Int J Infect Dis. 2021 Jul 3:S1201-9712(21)00555-5. doi: 10.1016/j.ijid.2021.06.066. Online ahead of print.
INTRODUCTION: Mucormycosis is a rare invasive fungal infection with high mortality in patients with severe underlying predisposing factors causing immunosuppression. The exact incidence of mucormycosis and the optimal therapeutic approach especially in severe cases is hard to determine due to the rarity of the disease. The new second generation triazole isavuconazole provides an alternative treatment option which might represent a potential benefit in severe cases.
MATERIAL AND METHODS: A retrospective case series of patients with a positive laboratory culture for Mucorales and consistent clinical findings who required intensive care treatment was conducted. Patient characteristics including demographics, comorbidities, microbiological analysis, specific antifungal therapy and clinical outcome were analyzed.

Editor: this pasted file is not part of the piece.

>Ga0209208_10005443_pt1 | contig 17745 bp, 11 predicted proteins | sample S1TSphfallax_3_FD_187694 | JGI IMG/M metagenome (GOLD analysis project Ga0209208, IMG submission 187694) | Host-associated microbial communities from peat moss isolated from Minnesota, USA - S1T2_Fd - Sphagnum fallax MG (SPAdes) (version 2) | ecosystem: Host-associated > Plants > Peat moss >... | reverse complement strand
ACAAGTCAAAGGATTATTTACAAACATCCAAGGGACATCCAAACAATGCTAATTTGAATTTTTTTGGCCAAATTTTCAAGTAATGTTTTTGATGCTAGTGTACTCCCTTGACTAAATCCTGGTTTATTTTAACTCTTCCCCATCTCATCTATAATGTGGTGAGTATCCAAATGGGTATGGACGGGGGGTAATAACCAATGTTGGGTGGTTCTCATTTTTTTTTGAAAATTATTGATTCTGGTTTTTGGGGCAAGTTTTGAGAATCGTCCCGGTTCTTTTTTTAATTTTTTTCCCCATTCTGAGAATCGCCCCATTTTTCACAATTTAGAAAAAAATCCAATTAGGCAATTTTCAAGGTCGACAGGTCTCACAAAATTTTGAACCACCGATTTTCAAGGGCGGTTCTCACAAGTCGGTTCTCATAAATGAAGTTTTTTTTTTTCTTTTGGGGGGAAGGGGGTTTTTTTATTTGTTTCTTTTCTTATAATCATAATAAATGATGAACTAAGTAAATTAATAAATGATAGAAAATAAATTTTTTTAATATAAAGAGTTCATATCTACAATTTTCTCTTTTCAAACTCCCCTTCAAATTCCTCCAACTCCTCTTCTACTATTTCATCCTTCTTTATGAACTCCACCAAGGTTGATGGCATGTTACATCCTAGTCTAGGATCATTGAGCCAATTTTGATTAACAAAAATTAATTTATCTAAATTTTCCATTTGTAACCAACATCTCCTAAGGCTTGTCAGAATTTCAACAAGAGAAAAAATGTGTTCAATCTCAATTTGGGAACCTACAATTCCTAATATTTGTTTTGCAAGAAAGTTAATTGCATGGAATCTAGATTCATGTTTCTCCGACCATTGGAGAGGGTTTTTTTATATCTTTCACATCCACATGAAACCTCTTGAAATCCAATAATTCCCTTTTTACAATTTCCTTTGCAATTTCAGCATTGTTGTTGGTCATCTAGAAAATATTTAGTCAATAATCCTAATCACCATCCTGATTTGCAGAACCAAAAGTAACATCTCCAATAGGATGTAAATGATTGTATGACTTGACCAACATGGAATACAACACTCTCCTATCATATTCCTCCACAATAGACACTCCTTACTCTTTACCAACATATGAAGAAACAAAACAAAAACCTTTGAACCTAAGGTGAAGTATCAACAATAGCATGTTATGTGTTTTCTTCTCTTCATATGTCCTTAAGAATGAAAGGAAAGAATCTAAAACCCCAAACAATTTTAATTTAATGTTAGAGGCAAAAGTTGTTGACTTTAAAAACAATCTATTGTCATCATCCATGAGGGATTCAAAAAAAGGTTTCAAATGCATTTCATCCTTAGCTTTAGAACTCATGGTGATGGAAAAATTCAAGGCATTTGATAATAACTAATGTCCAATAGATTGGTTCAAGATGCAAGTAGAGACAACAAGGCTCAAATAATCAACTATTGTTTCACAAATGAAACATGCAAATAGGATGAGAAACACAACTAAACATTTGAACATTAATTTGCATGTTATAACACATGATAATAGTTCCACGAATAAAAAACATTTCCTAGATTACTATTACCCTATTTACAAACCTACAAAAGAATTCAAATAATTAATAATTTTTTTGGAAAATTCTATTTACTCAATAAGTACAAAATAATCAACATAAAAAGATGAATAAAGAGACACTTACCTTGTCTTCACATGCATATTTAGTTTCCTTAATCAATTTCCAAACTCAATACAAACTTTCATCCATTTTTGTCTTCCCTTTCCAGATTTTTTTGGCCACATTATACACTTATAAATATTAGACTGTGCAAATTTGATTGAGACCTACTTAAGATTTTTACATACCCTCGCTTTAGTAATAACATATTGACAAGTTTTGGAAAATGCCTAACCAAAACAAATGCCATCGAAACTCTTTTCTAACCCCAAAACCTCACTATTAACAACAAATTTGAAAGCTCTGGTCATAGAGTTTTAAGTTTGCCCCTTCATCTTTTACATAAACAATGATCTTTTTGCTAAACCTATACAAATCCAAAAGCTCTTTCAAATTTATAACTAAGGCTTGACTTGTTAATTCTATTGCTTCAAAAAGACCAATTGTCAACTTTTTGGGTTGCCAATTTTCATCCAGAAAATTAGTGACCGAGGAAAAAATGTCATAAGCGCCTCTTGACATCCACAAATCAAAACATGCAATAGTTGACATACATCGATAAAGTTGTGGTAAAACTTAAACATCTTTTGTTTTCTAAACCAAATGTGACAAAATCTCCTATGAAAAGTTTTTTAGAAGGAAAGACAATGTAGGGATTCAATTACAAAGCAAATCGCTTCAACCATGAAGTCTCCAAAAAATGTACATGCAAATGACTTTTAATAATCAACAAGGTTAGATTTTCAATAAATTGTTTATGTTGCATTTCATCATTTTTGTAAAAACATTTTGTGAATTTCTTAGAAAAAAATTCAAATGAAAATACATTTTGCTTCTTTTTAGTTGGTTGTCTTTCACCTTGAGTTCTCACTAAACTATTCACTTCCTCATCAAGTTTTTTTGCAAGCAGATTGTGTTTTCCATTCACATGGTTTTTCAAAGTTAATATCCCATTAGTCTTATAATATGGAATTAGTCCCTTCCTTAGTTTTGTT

RESULTS: Fifteen critically-ill patients with detection of Mucorales between 2016 and 2019 were included, crude mortality rate was 100%. At time of diagnosis of mucormycosis, relevant medical immunosuppression was present in 80% and 53.3% had neutropenia. Manifestation of mucormycosis was pulmo-nary in 53.3%, rhino-orbital in 20% and disseminated in 26.7%. Notably, 40% of all pa-tients had received antifungal prophylaxis prior to mucormycosis mainly with posacon-azole due to underlying hematological malignancy thus possibly representing break-through infections. Antifungal therapy for invasive mucormycosis was administered in 80% with a median duration of 16 days.
CONCLUSION: In this retrospective cohort analysis of ICU patients the prognosis of mucormycosis was extremely poor. An aggressive strategy in diagnosis and treatment is essential for ICU patients with mucormycosis. Whether, combi-nation therapy in higher dosages or prompt surgery even in severe critically ill patients is beneficial should be further investigated.